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US-China trade war increases risk of trade deficit for Vietnam

The US-China trade war and Chinese yuan devaluation have increased the risk of a widening trade gap, with more imports from China flowing to Vietnam.

A report of the General Department of Customs (GDC) showed that by mid May, Vietnam had imported $4.36 billion worth of machines and equipment from China. This was the second biggest import item, after computers and electronics.




As such, the volume of machines and equipment imported from China in the first months of the year increased by 29 percent compared with the same period last year, with an increase of 34 percent in April alone.

The imports from China accounted for 37.6 percent of total imports of products. The second biggest supplier of products was South Korea ($2.1 billion, up by 12.18 percent), and the third was Japan with $1.5 billion.

The imports from China accounted for 37.6 percent of total imports of products. The second biggest supplier of products was South Korea ($2.1 billion, up by 12.18 percent), and the third was Japan with $1.5 billion.

Analysts say China is racing with the US and Europe in developing 4.0 industries, resulting in the elimination of a high volume of outdated machines and equipment believed to be exported to developing countries, including Vietnam.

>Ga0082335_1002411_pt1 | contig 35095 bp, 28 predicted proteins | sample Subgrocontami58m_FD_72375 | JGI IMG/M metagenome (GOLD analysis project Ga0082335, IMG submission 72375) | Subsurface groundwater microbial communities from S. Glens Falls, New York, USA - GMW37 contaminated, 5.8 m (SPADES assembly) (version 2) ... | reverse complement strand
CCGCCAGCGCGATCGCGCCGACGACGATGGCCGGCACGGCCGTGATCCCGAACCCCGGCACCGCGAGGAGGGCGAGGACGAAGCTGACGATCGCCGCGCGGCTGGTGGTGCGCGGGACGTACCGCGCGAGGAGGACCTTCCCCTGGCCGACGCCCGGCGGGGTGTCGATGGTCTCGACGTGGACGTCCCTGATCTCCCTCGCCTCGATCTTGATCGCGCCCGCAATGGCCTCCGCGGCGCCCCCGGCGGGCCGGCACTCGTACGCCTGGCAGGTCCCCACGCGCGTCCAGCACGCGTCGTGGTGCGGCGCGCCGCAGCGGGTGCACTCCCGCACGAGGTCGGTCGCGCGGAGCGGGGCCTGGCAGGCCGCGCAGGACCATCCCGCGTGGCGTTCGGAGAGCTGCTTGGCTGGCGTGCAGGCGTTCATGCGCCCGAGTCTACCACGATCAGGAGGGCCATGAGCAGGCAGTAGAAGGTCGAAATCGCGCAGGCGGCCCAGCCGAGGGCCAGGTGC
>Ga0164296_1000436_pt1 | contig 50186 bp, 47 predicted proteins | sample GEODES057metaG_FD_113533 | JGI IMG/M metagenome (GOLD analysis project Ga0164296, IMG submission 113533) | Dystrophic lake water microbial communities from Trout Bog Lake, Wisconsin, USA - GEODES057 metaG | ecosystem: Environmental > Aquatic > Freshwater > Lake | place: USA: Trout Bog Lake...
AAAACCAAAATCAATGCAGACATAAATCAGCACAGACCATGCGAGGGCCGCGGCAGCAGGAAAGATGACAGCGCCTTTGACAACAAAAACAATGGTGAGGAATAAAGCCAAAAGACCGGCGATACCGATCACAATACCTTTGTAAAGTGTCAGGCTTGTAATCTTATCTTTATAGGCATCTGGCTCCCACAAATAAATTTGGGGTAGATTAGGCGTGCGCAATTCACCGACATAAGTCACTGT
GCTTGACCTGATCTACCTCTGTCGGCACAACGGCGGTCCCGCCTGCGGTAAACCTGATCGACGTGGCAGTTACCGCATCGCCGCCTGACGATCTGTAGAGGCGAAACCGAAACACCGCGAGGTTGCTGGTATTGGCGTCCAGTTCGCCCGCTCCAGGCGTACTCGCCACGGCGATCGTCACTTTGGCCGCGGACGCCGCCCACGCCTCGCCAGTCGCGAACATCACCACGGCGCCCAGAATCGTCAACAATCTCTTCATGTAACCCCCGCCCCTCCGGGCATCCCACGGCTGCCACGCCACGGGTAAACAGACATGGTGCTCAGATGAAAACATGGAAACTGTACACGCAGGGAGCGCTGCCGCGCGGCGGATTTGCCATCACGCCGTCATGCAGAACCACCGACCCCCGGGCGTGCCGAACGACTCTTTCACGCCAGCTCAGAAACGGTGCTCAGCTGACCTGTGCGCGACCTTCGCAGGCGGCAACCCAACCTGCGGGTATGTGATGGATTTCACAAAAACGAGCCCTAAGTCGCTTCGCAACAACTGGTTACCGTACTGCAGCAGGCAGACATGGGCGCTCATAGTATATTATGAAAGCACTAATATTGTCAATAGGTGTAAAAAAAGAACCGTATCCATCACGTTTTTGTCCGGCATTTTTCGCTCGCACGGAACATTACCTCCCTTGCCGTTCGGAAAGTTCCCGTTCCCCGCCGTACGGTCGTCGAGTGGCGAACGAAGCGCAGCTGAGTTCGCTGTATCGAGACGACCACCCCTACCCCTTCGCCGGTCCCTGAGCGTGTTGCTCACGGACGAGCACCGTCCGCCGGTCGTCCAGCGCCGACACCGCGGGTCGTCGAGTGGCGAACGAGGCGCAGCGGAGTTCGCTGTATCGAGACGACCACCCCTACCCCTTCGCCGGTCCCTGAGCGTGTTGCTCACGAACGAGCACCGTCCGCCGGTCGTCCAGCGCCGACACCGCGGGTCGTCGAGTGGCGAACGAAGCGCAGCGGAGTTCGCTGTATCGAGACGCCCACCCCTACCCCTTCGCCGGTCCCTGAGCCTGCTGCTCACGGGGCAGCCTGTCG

Nguyen Tri Hieu, a respected economist, has warned that Vietnam may become a technology dumping ground for China which is trying to liquidate outdated technologies.

“The further China advances in technology development, the further it leaves Vietnam behind. What I'm worried about is that China seems to be trying to export outdated technology to neighboring countries, including Vietnam,” Hieu said.

Chinese investment in Vietnam reached $2 billion in the first five months of the year, making China the top foreign investor in Vietnam.

Le Cao Doan from the Vietnam Economics Institute expressed concern about the dark side of Chinese investment, saying Chinese capital does not bring new production methods.

The latest annual report on Vietnam’s economic performance released by VEPR on May 29 also mentioned the risk of increasing the trade deficit with China.

There are two reasons behind the increased trade gap, according to economist Pham The Anh, including increased Chinese FDI which brings more equipment to Vietnam, and the depreciation of the yuan.

VEPR’s director Nguyen Duc Thanh, noting that Vietnam’s economy grew more slowly in the first months of 2019 in comparison with the same period last year, projected two economic growth scenarios.

First, a GDP growth rate of 6.56 percent, about the level targeted by the National Assembly. This could happen in the context of the world’s unfavorable conditions because of tensions from the US-China trade war. With the second scenario, the GDP growth rate would be 6.81 percent.


Hoang Vu


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